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Old 05-31-2015, 11:44 AM
 
Location: Candy Kingdom
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Quote:
Originally Posted by Tzaphkiel View Post
if a woman needs "protection" from the dangerous men around her....then maybe she needs to be around men who are not so dangerous? Men who don't abuse women, oppress women, blame women for the very violence they inflict, instead of taking responsibility for their own violent deviant brutal behavior?

My mama taught me honey if you are afraid of a man, you hightail it away from him as fast as you can. Coz he dangerous, he gonna hurt you, and he gonna blame you for it when he does.

good advice that has served me well

when any man of any stripe starts saying I have to look a certain way or dress a certain way or else it might cause men to hurt me......he is, as the opening post person so clearly states and he is a Muslim man speaking, bear that in mind, "the Quaranic injunction to women on dress is mainly to protect them from men, who have 'disease in their hearts'."

how about men working on their disease instead of blaming it on the women?
Just because you don't believe in Islam doesn't mean you have to get snippy. As I mentioned, my grandmother was Italian (and Catholic) and always believed in modesty. Islam isn't the only faith that believes women should be modest - Christians and Jews believe that as well.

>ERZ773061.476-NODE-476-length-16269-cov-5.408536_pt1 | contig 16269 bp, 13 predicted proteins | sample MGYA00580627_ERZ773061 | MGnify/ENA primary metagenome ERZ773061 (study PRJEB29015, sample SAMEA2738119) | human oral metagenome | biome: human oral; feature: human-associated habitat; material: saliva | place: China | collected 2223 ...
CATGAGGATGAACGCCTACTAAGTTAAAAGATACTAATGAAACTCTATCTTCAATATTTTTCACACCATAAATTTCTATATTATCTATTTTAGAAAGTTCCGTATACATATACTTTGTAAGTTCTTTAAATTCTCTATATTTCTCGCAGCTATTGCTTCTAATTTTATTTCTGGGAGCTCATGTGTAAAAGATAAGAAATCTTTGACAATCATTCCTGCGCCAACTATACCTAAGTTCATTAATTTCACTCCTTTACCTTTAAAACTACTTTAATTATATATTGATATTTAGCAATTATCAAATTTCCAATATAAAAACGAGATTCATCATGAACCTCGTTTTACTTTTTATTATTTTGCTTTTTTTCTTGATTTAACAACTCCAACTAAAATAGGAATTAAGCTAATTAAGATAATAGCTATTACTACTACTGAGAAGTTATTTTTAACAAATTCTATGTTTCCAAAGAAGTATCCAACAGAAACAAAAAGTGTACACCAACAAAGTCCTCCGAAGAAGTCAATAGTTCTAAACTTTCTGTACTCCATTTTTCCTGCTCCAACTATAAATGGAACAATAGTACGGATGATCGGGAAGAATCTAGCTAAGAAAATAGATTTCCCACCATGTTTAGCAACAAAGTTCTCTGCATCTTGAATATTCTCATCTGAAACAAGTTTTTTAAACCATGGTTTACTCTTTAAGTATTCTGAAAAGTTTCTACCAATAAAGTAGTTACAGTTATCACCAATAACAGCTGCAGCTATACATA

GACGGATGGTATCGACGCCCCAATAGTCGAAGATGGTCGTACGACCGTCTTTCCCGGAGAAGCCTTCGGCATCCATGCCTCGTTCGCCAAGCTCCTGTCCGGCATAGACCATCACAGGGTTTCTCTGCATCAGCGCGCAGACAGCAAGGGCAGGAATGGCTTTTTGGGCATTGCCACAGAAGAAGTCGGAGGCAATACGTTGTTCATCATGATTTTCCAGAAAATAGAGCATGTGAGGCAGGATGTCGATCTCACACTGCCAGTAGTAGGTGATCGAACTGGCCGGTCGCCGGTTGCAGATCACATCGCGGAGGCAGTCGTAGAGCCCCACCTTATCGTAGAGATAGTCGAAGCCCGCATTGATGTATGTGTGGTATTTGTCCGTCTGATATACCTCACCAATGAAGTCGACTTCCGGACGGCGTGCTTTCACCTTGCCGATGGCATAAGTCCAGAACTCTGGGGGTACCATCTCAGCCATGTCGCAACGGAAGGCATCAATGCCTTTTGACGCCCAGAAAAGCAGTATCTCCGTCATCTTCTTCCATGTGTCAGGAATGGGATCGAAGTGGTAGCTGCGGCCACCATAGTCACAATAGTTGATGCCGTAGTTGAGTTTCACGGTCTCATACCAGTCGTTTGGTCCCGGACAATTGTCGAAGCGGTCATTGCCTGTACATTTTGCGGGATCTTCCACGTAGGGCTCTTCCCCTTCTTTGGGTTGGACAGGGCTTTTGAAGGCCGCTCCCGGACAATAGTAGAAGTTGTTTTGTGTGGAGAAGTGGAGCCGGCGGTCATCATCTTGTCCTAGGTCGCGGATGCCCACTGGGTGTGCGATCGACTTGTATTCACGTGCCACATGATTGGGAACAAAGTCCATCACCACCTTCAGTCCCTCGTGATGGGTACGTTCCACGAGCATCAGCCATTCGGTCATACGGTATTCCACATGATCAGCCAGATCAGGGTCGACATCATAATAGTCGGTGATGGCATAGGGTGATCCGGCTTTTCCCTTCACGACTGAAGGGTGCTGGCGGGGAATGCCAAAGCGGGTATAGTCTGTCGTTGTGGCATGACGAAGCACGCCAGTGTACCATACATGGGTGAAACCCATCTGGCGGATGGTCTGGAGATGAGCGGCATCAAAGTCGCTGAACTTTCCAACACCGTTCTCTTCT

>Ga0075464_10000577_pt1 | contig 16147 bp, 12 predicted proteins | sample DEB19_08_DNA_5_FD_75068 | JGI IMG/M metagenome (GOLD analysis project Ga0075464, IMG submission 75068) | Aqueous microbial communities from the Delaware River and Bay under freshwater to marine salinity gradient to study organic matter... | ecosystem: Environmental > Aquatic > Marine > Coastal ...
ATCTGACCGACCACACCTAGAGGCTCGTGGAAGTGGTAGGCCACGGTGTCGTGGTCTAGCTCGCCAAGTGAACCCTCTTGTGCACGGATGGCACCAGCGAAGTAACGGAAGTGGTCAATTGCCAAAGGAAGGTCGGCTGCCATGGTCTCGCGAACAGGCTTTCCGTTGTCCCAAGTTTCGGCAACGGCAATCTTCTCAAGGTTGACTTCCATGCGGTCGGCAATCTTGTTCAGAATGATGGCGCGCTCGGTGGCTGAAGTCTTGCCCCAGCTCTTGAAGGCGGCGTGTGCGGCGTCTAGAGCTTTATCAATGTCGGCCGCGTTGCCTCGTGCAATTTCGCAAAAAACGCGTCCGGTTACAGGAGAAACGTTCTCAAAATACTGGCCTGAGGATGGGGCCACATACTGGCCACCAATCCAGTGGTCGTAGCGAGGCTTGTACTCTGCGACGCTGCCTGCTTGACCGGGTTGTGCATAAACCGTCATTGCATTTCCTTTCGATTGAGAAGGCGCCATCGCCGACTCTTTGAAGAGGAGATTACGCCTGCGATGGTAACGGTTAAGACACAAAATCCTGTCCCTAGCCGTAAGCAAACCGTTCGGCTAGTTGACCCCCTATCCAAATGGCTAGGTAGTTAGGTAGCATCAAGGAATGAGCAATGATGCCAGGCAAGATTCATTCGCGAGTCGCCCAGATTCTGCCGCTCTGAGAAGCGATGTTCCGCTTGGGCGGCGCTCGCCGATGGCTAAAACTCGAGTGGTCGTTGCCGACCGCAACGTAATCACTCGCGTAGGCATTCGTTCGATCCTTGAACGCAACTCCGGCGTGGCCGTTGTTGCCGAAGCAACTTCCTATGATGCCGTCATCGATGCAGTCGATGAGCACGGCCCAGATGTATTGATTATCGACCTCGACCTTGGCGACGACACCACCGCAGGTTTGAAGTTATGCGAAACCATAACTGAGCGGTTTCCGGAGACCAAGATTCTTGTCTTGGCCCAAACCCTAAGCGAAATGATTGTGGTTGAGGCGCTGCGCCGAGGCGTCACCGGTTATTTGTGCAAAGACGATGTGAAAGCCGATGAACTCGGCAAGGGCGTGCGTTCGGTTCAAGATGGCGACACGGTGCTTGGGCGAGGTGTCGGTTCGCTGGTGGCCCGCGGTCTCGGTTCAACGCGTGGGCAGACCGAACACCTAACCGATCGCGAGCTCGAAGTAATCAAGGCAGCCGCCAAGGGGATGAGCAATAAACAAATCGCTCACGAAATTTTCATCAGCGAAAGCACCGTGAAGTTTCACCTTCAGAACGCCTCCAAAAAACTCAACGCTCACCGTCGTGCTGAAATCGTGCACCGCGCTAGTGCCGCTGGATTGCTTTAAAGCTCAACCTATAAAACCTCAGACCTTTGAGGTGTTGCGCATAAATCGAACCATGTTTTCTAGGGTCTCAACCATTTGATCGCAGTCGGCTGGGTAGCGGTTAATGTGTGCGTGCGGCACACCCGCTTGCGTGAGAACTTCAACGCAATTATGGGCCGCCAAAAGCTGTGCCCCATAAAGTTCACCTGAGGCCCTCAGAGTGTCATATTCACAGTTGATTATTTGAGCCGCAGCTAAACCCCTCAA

I don't associate with violent men or men that flirt with me. I actually hate when men flirt with me; I do not like it and will not have any part in it. I tend to say, "Have a wonderful day." and walk away. I wish men would just leave me alone.

However, I have noticed that dress does effect the way men perceive women. I dress mostly in band t-shirts and jeans, but for work I wear modest dresses and long skirts with short sleeve tops (I can't wear long sleeves - I have a health condition where I'm always hot and long sleeves are unbearable for me). It's always how I've been. Do men still flirt with me? Yes. But, I tell them I'm not interested. Most are good about that, but some are not... even when dressed modestly. Will dress stop men? No, but it's better than being called awful names because of the way someone dresses. And yes, all men of any culture will call a woman horrible names because of the way she's dressed or acts.